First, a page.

We know we can do both. We have considerable experience in the gasification of coal and in the management of the deep geological reservoirs in which to store the emissions. Managing those reservoirs is exactly what the oil and gas industry has been doing for over a century. But we have not put these technologies together before. This will require a considerable amount of institutional innovation and will cost more. 

A stable climate is a public good, like national security, a healthy population, an educated workforce, safe streets and clean air. Without these public goods the pursuit of private goods and personal fulfilment is impossible. Like other public goods, a stable climate cannot be secured without the investment of public funds.

The only way in which we can secure a stable climate for ourselves and our successors is to use public expenditure to leverage a different energy technology deployment trajectory from the one we are currently on. Working out how to do this is the core challenge of the politics of climate change.

Accomplishing it will bring many other public benefits in its wake: increased energy security, improved public health and lower health costs, improved economic productivity and competitiveness, enhanced innovation, better access to energy services for the many millions who currently live without them.

No-one could possibly suggest this will be easy. But failure will be harder to live with. It will take political leadership of a kind that has become unfamiliar. It will need a politics that stretches across international. ideological and institutional boundaries, that reaches beyond the news cycle, the business cycle and the political cycle. It will require insight and ingenuity of the highest order. It will demand a clarity of purpose and persistence of effort that is only normally available in the extremities of total war. Even so, it is not at all clear that we can succeed. But it is certain we will not if we do not try.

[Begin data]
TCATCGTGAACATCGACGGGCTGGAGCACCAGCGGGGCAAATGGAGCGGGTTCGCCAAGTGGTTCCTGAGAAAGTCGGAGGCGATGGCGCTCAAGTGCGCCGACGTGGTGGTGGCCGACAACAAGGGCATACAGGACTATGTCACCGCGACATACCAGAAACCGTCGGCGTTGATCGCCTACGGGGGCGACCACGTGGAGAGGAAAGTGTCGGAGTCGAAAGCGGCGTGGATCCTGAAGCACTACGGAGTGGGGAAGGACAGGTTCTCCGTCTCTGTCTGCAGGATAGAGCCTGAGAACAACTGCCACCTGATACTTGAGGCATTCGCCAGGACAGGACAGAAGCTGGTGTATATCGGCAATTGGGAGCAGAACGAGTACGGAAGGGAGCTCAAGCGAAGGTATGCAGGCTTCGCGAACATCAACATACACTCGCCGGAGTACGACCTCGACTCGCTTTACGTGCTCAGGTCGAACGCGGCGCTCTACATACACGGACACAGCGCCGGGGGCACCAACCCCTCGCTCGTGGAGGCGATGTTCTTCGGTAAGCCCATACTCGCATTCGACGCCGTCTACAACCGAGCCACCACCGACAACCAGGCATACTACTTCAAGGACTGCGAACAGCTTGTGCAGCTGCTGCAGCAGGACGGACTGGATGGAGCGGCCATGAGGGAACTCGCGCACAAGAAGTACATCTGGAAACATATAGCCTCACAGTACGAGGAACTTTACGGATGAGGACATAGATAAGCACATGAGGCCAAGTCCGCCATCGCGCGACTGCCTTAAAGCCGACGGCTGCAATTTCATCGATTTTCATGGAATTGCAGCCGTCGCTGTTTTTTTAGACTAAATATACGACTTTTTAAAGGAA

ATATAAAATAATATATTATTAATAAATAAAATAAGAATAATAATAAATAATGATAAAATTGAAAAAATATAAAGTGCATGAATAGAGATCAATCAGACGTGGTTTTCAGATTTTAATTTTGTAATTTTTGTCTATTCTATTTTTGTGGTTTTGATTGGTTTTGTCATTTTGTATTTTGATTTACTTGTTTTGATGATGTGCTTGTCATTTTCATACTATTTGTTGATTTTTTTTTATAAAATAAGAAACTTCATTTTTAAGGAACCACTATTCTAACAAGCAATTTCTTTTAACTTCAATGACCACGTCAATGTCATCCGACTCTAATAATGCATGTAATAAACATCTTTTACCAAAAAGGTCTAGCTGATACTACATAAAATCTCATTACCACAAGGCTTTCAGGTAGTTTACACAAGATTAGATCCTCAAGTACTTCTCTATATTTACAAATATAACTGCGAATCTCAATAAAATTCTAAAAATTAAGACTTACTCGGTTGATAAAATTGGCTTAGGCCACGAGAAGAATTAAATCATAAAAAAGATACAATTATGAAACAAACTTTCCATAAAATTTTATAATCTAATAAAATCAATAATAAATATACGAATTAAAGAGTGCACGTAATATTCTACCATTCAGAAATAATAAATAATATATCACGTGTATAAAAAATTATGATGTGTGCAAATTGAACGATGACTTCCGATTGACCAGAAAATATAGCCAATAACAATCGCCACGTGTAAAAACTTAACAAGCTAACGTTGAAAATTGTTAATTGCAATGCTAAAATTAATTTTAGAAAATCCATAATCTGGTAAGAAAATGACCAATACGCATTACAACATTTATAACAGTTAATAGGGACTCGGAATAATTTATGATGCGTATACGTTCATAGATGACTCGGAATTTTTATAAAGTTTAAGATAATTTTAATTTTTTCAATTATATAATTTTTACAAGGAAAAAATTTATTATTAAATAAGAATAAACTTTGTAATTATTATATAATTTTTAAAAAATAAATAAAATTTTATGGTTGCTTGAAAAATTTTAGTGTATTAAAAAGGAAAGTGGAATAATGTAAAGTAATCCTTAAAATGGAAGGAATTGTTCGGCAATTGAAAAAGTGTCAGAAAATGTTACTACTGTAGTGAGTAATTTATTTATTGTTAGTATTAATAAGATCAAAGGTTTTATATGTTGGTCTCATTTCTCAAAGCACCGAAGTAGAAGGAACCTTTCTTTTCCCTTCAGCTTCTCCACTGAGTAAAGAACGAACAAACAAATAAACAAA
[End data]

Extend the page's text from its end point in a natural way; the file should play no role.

About tomburke

Tom Burke is the Chairman of E3G, Third Generation Environmentalism, and an Environmental Policy Adviser (part time) to Rio Tinto plc. He is a Visiting Professor at both Imperial and University Colleges, London. He is a member of the External Review Committee of Shell and the Sustainable Sourcing Advisory Board of Unilever and a Trustee of the Black-E Community Arts Project, Liverpool.